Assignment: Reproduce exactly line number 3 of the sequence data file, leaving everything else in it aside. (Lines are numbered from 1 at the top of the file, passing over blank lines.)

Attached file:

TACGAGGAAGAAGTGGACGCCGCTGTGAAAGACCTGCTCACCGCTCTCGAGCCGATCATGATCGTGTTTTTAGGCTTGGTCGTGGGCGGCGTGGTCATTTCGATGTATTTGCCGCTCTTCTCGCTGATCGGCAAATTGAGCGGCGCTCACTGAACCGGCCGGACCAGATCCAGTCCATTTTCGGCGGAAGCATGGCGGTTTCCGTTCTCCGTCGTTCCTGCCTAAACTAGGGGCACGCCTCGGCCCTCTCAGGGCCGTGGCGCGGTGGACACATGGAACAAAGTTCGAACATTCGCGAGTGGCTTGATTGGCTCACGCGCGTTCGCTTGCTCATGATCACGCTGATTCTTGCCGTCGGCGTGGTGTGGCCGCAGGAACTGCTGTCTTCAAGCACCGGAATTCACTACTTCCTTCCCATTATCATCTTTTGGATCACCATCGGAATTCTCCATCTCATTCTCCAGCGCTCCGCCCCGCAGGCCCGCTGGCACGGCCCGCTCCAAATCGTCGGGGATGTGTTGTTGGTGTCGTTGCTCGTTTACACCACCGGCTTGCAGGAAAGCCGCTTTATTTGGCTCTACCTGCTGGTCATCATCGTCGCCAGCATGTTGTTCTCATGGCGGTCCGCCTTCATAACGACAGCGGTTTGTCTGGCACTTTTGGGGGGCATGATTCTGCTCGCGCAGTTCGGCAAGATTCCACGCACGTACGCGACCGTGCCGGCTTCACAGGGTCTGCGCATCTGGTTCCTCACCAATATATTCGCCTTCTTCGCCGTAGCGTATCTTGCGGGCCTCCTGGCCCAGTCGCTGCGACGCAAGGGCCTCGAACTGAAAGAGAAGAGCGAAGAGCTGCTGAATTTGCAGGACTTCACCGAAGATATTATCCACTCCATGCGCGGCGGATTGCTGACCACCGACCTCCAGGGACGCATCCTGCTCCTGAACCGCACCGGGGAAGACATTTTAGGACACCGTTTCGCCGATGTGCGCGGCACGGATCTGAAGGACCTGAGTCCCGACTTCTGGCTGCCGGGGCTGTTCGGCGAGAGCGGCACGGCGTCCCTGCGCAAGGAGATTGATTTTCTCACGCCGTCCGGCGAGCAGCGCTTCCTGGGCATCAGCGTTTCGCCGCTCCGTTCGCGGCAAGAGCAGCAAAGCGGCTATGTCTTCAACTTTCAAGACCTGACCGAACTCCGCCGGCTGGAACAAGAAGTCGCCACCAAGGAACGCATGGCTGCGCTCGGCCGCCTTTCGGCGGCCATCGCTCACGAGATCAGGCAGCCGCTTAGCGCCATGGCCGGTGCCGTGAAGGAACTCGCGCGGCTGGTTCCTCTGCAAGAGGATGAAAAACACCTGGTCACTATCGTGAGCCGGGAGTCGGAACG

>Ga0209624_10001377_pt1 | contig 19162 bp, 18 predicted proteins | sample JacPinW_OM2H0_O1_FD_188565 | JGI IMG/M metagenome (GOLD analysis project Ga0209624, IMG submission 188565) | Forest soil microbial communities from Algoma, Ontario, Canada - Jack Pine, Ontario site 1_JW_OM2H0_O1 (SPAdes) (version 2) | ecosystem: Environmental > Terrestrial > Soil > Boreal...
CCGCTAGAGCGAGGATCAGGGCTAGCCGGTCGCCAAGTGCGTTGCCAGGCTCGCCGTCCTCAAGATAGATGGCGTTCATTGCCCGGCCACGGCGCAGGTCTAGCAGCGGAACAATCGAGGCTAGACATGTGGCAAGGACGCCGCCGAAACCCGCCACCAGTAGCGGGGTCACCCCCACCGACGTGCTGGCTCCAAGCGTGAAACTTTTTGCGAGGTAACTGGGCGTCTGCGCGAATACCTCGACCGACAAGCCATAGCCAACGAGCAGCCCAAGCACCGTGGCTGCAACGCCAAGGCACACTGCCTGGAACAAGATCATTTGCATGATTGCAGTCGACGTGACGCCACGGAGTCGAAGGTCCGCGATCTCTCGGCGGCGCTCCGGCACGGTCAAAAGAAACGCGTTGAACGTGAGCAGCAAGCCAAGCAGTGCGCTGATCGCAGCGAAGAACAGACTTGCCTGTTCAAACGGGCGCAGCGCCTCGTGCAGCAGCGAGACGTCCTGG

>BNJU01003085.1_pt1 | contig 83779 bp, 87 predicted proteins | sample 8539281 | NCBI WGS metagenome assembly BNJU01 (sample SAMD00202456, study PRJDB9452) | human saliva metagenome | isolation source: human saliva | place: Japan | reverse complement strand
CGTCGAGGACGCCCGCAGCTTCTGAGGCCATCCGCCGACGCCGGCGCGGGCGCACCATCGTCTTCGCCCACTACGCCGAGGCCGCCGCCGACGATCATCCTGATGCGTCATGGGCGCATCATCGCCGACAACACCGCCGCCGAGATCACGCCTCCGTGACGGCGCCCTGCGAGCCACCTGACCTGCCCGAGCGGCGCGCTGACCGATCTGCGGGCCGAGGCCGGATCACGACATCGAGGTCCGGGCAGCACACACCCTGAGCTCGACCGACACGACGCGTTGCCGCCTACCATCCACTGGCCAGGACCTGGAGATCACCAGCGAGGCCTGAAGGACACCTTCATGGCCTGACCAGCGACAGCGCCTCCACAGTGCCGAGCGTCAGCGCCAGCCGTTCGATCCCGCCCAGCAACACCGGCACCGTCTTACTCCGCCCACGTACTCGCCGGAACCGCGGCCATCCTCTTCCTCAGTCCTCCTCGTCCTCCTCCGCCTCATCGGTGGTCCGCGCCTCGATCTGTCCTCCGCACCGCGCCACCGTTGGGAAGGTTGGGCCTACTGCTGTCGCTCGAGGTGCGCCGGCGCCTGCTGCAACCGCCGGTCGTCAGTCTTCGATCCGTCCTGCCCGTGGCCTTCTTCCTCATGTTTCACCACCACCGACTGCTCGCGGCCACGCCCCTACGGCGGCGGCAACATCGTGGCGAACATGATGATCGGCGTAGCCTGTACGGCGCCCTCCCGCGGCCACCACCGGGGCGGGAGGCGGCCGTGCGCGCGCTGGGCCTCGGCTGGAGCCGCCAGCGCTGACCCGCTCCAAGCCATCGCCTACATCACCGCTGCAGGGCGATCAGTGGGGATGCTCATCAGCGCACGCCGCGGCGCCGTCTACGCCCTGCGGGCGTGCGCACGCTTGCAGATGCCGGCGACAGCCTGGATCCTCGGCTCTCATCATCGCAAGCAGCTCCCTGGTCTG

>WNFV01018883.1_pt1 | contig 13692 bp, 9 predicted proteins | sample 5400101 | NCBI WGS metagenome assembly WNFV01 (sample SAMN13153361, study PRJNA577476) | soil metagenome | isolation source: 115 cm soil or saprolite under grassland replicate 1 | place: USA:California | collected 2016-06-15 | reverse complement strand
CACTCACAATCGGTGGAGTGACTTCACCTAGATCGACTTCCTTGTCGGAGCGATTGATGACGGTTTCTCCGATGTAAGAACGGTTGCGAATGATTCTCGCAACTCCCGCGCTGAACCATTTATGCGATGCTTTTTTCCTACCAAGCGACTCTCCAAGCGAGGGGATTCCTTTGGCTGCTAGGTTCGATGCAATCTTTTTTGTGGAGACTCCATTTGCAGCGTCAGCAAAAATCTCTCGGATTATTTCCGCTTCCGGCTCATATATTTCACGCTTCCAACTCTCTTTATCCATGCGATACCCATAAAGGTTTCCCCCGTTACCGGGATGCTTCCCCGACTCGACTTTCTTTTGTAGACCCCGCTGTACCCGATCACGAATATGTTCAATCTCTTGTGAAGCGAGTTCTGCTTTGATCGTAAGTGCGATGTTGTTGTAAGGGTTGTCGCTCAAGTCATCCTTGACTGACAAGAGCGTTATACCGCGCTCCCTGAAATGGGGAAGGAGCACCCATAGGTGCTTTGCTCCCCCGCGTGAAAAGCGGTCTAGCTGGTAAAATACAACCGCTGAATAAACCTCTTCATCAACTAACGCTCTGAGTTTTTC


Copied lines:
CCGCTAGAGCGAGGATCAGGGCTAGCCGGTCGCCAAGTGCGTTGCCAGGCTCGCCGTCCTCAAGATAGATGGCGTTCATTGCCCGGCCACGGCGCAGGTCTAGCAGCGGAACAATCGAGGCTAGACATGTGGCAAGGACGCCGCCGAAACCCGCCACCAGTAGCGGGGTCACCCCCACCGACGTGCTGGCTCCAAGCGTGAAACTTTTTGCGAGGTAACTGGGCGTCTGCGCGAATACCTCGACCGACAAGCCATAGCCAACGAGCAGCCCAAGCACCGTGGCTGCAACGCCAAGGCACACTGCCTGGAACAAGATCATTTGCATGATTGCAGTCGACGTGACGCCACGGAGTCGAAGGTCCGCGATCTCTCGGCGGCGCTCCGGCACGGTCAAAAGAAACGCGTTGAACGTGAGCAGCAAGCCAAGCAGTGCGCTGATCGCAGCGAAGAACAGACTTGCCTGTTCAAACGGGCGCAGCGCCTCGTGCAGCAGCGAGACGTCCTGG